It is no secret that we become more prone to contracting various ailments and disease as we age. Therefore, most people are familiar with the terms arthritis, osteoarthritis and osteoporosis. But, how many people are aware that dogs (and cats) are also prone to chronic degenerative joint disease, such as osteoarthritis?

As loving pet parents, the most rewarding end to a long day, is being greeted by your furry friend, the minute you set foot in the front door. It is very easy to tell just how happy they are to see us, as they can hardly contain their excitement! They run circles around you, bark and jump and would do anything to get your undivided attention.

But, what could be wrong when your beloved pooch no longer greets you at the front door or you notice that your pooch is playing and running around less and less? Your beloved fur baby could possibly have osteoarthritis. Although older dogs are more susceptible to this, younger dogs could also have some form of osteoarthritis. It is estimated that approximately twenty percent of dogs have some form of osteoarthritis and cats are also prone to suffer from it.

Although this is an incurable disease, it can be treated if detected in the early stages and there is a great deal you can do to decrease your beloved fur baby’s discomfort. It is important to be aware of the early warning signs of osteoarthritis, which include the following:

  • If your dog shows signs of limping.
  • If your dog experiences difficulty walking.
  • If your dog experiences difficulty climbing in or out of his or her bed.
  • If your dog struggles to climb stairs.
  • If your dog has difficulty jumping.
  • If your dog has swollen joints and the joints are warm to the touch.
  • If your dog continually licks or bites at a joint.
  • If your dog moves much slower after sleeping or resting.
  • If your beloved fur baby rests more than usual.
  • If an elderly dog “bunny hops” with their hind legs, rather than running.

If you notice a change in your fur baby’s personality and/or behavior, you should take your pooch to your local Veterinarian and have him or her examined; rather than ascribing their behavior to aging or something else.

What Causes Osteoarthritis?

Although there are various causes, the main causes of osteoarthritis can be divided into two main categories, as follows:

Abnormal Stress on the Joints

  • In this instance it would be due to injury, which has caused damage to (previously) healthy joints.
  • One should also consider normal “wear and tear” on the joints – as in humans, when dogs age, their joints are also subjected to repeated stress.
  • When an animal suffers from obesity – the heavier an animal, the more pressure is placed on their joints.

 

Normal Stress, but on Abnormal Joints

  • This generally occurs when there is a developmental defect, which alters the shape and/or the stability of the joints. This is one of the reasons why certain large breeds, such as the Great Dane should not exercise excessively and/or jump up until the age of eighteen month. As these activities can severely affect their joint development.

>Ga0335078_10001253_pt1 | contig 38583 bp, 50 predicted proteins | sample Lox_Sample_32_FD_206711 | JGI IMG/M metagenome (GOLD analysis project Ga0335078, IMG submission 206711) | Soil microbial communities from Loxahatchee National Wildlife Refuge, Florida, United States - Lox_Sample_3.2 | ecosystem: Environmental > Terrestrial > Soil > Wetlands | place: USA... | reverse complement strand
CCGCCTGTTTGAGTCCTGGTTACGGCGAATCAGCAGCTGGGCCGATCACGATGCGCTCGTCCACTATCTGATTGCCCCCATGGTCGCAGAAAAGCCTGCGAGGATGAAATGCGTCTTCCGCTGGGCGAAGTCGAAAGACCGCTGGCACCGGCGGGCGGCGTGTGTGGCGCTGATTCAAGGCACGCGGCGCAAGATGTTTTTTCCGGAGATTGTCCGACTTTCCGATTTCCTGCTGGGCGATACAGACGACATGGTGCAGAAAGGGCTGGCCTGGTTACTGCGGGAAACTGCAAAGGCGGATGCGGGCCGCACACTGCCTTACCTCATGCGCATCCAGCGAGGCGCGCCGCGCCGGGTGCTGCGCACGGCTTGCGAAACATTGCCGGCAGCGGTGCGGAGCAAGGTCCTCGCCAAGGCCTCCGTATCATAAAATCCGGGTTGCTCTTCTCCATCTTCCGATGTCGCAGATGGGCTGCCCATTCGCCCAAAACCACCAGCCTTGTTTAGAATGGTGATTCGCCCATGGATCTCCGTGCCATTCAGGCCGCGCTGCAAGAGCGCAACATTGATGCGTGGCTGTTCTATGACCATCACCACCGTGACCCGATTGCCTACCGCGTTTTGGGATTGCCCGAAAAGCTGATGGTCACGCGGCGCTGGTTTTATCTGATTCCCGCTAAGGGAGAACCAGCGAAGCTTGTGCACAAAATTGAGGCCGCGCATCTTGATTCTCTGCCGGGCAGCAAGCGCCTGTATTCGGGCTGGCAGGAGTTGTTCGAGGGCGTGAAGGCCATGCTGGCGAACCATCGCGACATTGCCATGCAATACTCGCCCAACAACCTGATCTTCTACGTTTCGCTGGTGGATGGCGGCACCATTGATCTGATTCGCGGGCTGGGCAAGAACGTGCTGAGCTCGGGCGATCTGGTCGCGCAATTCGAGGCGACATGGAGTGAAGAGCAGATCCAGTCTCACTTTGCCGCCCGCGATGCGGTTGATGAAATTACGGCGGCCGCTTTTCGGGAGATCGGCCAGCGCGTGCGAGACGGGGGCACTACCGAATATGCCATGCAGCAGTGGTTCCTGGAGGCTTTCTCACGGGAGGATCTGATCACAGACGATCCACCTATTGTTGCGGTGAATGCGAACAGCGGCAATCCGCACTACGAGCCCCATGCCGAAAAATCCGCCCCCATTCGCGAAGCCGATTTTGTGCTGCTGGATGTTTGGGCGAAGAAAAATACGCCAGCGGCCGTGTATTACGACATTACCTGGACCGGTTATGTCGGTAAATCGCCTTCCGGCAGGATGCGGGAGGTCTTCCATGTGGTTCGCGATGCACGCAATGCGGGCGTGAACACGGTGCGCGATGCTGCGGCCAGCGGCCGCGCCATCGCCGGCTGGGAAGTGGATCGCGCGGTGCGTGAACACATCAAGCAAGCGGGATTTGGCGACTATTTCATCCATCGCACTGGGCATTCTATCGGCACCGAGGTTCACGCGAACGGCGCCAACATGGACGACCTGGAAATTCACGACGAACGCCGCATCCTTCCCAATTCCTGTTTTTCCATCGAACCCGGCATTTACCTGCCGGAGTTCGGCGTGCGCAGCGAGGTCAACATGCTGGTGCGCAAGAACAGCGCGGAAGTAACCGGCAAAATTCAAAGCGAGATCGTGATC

• Dogs can also develop “knock knees” and/or poor limb configuration, which causes an uneven load on the joints.
  • The cause could be genetic – as some breeds are more prone to osteoarthritis than others.

It ultimately does not matter what the actual cause of osteoarthritis is, but if not treated in any way, the stress placed on the joints can cause inflammation in the joint area. This results in damage to the cartilage, which can cause your beloved pooch a lot of pain.

In order to help your beloved pooch, there are a number of things you can do as a loving pet parent.

Weight Control

When a dog suffers from osteoarthritis, they tend to become less active, which can result in obesity.  However, in order to alleviate the effects of osteoarthritis, you can ensure that your beloved fur baby is on a healthy and balanced diet and that he or she gets enough exercise. Your Veterinarian will be able to guide with regards to the best food and exercise routine. With a healthy, balanced weight, your beloved fur baby will be able to enjoy more mobility with less pain.

Regular Exercise

Regular moderate exercise will help to strengthen the muscle which surrounds the joints. This in turn will help your beloved pooch become more active again and improve his or her joint mobility. Generally walking and/or swimming is a good form of exercise to consider. As dogs (and cats) can experience more severe pain at certain times, you should also give them a break from exercise for a few days. Your Veterinarian will be able to advise you on the best type and the appropriate amount of exercise for your beloved pooch.

Anti-Inflammatory Treatment

Your Veterinarian will be able to prescribe anti-inflammatory medication, which combats pain and inflammation and improves joint mobility. It can also help to prevent further joint damage. The best option to choose from would be a non-steroidal anti-inflammatory, as they are effective in combating pain, but there are less side effects. Your local Veterinarian will be able to prescribe medication best suited for your beloved fur baby.

We may not be able to cure this disease, but we sure can contribute in a very effective way and thus ensure that our beloved fur babies remain mobile and happy!

Love, The PetsWell Team

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